I grew up in the 1980s and 1990s and my instinctive feeling was that the typical green-skinned alien, viz the Mekon pictured way above and numerous video game covers etc was an old-fashioned cliche. The grey alien on the cover of Communion instinctively felt "sophisticated" because it wasn't green. It had an air of verisimilitude. The XCOM games then ran with that image for their Sectoids, which have mutated over the years from short, squat greys to taller, more human-like creatures that resemble skinned, drowned corpses. Meanwhile techno compilations / street art seemed to gravitate to the grey alien, often holding a spliff.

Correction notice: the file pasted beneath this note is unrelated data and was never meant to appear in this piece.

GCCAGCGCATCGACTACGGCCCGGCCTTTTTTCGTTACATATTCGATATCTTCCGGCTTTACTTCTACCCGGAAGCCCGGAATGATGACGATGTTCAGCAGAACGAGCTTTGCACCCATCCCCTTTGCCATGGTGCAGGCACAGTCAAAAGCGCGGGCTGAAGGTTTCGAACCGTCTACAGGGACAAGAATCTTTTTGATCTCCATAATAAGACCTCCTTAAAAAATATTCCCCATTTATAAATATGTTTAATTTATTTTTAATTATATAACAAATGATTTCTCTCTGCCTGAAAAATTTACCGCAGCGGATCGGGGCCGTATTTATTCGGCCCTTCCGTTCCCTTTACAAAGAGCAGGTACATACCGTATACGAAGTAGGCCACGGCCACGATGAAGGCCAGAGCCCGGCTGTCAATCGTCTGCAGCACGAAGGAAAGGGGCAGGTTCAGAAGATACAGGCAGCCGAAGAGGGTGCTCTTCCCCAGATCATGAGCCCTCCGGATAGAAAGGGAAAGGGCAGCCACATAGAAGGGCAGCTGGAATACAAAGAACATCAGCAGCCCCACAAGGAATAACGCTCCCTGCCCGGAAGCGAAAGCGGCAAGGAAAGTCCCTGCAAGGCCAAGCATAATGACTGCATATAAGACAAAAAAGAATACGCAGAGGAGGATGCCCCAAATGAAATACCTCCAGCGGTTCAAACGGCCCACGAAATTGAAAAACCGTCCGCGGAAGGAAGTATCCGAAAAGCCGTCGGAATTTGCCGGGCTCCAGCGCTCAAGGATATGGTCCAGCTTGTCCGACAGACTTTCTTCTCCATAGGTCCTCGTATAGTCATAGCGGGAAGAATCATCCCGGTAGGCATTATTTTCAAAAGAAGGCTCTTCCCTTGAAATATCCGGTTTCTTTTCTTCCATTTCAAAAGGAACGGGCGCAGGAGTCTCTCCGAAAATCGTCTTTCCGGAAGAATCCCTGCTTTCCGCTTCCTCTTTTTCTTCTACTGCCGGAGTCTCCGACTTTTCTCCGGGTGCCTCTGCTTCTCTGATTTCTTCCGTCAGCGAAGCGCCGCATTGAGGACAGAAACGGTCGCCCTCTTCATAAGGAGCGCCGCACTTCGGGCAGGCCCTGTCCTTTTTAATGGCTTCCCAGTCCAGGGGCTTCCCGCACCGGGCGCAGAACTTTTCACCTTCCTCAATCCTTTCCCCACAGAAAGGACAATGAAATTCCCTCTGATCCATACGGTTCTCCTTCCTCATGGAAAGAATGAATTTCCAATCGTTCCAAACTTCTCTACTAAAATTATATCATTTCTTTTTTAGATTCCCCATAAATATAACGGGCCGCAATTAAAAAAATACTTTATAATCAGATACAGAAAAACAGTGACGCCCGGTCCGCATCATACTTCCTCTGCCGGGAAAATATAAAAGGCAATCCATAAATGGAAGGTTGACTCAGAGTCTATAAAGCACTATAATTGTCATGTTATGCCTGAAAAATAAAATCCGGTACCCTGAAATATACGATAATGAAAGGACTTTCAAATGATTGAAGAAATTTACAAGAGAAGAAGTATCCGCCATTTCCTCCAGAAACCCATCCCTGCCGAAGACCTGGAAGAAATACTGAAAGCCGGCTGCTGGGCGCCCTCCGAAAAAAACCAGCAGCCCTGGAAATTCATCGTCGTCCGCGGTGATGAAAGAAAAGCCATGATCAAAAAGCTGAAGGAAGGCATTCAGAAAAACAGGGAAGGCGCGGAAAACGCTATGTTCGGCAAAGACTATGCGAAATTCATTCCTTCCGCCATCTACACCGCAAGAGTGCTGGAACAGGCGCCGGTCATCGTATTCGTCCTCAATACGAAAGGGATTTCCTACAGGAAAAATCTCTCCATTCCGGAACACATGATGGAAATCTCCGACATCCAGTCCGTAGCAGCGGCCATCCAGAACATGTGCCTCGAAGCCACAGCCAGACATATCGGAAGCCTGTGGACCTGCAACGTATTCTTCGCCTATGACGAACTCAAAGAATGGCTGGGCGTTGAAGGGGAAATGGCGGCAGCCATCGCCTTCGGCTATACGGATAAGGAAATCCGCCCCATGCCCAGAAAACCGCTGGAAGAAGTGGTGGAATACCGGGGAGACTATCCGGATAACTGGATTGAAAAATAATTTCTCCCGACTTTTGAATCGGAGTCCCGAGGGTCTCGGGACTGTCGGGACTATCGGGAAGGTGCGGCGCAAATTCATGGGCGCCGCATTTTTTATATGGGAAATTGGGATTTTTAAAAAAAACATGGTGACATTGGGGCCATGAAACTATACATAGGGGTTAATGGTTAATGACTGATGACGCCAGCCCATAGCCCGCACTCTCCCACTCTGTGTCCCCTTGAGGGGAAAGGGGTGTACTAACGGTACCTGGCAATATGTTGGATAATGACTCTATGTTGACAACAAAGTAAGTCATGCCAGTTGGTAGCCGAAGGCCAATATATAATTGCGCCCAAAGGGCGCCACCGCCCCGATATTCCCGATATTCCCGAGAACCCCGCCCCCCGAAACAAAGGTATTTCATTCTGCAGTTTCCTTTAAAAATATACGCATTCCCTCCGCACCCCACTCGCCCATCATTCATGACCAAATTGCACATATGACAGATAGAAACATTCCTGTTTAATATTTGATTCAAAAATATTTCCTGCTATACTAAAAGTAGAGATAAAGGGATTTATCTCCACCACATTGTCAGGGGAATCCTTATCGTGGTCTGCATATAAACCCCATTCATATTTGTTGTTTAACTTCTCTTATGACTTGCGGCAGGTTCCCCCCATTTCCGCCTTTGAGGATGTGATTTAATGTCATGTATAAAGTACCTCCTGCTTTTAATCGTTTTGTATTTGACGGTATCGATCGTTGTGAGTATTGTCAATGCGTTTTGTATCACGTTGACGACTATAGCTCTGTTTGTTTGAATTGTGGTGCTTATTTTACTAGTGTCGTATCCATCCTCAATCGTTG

Frustratingly I can't find anything that discusses why Spielberg was drawn to that particular design of alien. Given that a lot of his work is built on nostalgia for the 1950s you'd think he would have paid homage to Forbidden Planet or This Island Earth. Albeit that from what I recall the aliens in Forbidden Planet are long-dead and the "alien" in This Island Earth is some kind of monster that even the alien-aliens think of as a monster.

As far as I can tell 2001 was the first modern pop-cultural attempt to make a serious, non-camp, non-silly attempt to portray aliens - and they gave up, because Kubrick and Clarke realised that the technology wasn't there. The next attempt was Star Wars, which had a diverse range of aliens, some of which looked ridiculous, but they were supposed to be "real" in a way that wasn't true of e.g. the monsters from Doctor Who.